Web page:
EMBARGOED FOR RELEASE UNTIL 4 PM ET, February 15, 2010
ST. PAUL, Minn. – A simple test of reaction time may help determine whether athletes have sustained a concussion (also known as mild traumatic brain injury) and when they are ready to play again, according to a study released today that will be presented at the American Academy of Neurology’s 62nd Annual Meeting in Toronto April 10 to April 17, 2010. “Research has shown that reaction time is slower after a concussion—even as long as several days after other symptoms are gone,” said study author James T. Eckner, MD, of the University of Michigan Department of Physical Medicine and Rehabilitation in Ann Arbor. “But the tests currently used to measure reaction time require computers and special software.” Eckner and his colleagues developed a simple, inexpensive device to measure reaction time: a cylinder attached to a weighted disk. The examiner releases the device and the athlete catches it as soon as possible. For the study, the researchers gave the test to 209 Division I college football, wrestling and women’s soccer athletes during their preseason physicals. Then any athlete who had a concussion diagnosed by a physician during the season took the test again within three days of the concussion. Eight athletes had concussions during the study. Of those, seven of the athletes had a prolonged reaction time after the concussion compared to the preseason time. Catching the object took about 15 percent longer. “Because of its simplicity and low cost, this test may work well with youth athletes, where there is limited access to computerized testing of reaction time,” Eckner said.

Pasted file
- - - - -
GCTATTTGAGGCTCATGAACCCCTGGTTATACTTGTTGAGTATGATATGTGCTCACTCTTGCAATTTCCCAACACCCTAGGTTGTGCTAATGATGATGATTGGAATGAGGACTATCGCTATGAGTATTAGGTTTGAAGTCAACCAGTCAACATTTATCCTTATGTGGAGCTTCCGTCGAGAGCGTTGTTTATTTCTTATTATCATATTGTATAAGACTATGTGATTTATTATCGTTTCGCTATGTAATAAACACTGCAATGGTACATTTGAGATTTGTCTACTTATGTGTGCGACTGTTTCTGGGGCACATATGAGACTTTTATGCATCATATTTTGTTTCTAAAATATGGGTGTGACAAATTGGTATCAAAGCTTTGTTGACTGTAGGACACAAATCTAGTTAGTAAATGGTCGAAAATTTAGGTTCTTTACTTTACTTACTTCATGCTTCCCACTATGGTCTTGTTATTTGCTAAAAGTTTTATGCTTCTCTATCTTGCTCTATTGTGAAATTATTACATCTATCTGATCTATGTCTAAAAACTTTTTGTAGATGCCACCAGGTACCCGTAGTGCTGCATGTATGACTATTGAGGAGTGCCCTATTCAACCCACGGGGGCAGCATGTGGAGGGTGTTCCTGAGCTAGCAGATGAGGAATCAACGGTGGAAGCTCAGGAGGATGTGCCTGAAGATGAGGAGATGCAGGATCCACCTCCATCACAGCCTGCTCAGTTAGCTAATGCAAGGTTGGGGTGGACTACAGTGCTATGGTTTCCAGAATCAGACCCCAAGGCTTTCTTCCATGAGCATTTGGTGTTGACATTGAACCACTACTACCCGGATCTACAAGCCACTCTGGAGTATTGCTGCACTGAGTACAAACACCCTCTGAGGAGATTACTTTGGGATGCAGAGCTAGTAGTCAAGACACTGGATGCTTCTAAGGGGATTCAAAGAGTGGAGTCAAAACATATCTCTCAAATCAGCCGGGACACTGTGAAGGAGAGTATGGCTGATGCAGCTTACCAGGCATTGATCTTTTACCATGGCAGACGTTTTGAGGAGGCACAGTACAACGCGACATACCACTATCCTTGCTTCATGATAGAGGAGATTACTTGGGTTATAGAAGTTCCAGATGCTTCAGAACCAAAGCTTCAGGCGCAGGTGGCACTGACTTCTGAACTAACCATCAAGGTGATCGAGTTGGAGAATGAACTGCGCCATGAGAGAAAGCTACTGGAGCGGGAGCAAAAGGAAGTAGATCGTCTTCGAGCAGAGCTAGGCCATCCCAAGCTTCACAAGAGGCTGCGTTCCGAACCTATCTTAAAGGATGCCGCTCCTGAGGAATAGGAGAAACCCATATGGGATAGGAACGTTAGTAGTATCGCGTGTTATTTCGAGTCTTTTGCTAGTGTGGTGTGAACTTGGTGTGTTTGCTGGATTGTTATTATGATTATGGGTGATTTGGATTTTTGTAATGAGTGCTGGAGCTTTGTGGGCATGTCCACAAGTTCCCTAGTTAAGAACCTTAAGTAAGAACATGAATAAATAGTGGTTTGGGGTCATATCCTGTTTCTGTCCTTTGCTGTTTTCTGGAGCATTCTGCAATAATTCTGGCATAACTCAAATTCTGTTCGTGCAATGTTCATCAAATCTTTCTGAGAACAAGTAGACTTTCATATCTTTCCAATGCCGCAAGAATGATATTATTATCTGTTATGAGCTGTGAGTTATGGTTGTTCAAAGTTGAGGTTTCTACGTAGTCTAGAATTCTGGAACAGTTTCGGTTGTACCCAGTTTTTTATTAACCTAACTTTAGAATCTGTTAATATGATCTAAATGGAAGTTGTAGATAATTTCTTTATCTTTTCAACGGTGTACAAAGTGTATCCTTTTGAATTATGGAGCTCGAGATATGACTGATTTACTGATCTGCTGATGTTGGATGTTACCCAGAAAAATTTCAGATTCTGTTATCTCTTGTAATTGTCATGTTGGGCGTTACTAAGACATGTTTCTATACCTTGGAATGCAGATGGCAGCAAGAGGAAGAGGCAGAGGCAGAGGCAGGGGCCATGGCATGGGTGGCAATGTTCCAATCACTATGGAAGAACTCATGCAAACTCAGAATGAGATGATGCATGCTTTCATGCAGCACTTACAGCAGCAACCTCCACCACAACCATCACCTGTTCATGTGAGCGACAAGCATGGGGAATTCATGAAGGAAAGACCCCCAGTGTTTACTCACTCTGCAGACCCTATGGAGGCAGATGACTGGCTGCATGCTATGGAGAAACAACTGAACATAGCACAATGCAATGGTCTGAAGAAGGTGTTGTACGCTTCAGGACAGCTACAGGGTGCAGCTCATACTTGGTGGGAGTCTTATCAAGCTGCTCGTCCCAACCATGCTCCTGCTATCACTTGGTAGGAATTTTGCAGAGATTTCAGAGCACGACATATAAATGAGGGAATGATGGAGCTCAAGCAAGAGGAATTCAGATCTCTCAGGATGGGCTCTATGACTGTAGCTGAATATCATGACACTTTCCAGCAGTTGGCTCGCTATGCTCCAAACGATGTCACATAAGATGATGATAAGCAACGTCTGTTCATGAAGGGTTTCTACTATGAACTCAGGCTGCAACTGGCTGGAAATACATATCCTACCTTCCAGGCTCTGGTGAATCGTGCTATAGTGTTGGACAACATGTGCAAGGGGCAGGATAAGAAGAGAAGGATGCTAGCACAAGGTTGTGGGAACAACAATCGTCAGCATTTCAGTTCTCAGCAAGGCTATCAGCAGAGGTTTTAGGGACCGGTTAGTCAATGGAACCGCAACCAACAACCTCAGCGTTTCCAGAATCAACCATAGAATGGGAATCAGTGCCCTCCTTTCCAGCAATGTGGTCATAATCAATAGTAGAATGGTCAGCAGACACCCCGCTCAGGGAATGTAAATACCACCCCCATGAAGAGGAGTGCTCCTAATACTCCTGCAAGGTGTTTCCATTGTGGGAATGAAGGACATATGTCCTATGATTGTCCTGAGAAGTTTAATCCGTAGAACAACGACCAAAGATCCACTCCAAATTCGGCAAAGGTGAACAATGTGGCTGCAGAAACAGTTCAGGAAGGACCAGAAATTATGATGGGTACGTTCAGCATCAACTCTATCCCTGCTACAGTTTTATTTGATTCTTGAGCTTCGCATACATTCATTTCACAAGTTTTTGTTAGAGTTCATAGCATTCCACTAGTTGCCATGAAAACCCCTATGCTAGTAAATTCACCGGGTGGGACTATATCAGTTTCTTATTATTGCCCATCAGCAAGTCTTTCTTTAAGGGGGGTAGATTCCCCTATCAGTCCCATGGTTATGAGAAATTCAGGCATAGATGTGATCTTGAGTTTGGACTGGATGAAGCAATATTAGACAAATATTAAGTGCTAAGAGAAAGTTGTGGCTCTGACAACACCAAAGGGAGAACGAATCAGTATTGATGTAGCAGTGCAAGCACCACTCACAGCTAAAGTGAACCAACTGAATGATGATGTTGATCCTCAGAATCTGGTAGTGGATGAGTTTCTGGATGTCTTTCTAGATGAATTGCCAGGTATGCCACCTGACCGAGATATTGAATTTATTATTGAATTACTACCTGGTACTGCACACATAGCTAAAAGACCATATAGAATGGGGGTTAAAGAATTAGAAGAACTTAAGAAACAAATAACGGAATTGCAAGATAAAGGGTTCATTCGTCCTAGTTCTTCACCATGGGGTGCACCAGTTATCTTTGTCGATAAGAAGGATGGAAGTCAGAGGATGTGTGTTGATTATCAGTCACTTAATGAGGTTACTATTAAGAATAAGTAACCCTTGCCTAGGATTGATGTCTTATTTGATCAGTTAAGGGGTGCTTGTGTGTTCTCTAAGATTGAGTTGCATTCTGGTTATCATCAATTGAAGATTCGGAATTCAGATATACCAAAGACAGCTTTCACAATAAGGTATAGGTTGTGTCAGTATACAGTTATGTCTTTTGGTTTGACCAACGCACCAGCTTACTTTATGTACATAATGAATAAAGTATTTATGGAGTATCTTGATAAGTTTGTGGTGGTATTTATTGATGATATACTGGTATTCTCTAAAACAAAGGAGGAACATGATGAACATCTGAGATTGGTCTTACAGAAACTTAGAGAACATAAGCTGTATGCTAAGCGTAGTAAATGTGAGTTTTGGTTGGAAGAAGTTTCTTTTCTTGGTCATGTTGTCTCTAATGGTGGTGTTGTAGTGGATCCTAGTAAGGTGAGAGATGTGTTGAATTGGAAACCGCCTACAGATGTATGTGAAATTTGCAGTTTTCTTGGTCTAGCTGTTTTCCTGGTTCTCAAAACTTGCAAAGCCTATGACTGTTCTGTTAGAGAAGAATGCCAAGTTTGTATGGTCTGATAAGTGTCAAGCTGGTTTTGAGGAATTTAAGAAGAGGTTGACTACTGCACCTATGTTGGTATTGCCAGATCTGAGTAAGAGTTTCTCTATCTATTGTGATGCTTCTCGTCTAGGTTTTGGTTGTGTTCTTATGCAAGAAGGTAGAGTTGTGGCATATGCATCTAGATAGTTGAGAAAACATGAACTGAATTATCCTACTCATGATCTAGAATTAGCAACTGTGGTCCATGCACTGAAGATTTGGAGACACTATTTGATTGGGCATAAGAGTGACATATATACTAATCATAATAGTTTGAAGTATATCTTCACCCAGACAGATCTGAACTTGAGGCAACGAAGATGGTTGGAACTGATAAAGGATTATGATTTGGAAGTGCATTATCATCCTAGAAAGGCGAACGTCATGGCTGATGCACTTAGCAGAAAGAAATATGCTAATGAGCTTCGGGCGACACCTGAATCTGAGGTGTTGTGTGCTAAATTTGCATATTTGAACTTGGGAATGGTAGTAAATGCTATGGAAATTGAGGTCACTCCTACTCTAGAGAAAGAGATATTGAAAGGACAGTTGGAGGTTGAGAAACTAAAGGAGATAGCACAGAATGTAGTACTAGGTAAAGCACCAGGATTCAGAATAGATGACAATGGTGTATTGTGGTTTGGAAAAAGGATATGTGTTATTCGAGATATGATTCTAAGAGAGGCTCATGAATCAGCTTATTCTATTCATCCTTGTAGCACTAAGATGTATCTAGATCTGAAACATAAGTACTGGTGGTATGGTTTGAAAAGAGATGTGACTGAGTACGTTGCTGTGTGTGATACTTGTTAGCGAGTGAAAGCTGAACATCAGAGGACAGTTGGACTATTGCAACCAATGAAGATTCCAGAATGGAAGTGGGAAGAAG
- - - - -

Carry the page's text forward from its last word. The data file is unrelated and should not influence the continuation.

The American Academy of Neurology, an association of more than 22,000 neurologists and neuroscience professionals, is dedicated to promoting the highest quality patient-centered neurologic care. A neurologist is a doctor with specialized training in diagnosing, treating and managing disorders of the brain and nervous system such as Parkinson’s disease, ALS (Lou Gehrig’s disease), dementia, West Nile virus, and ataxia. For more information about the American Academy of Neurology and the AAN Annual Meeting, visit http://www.aan.com.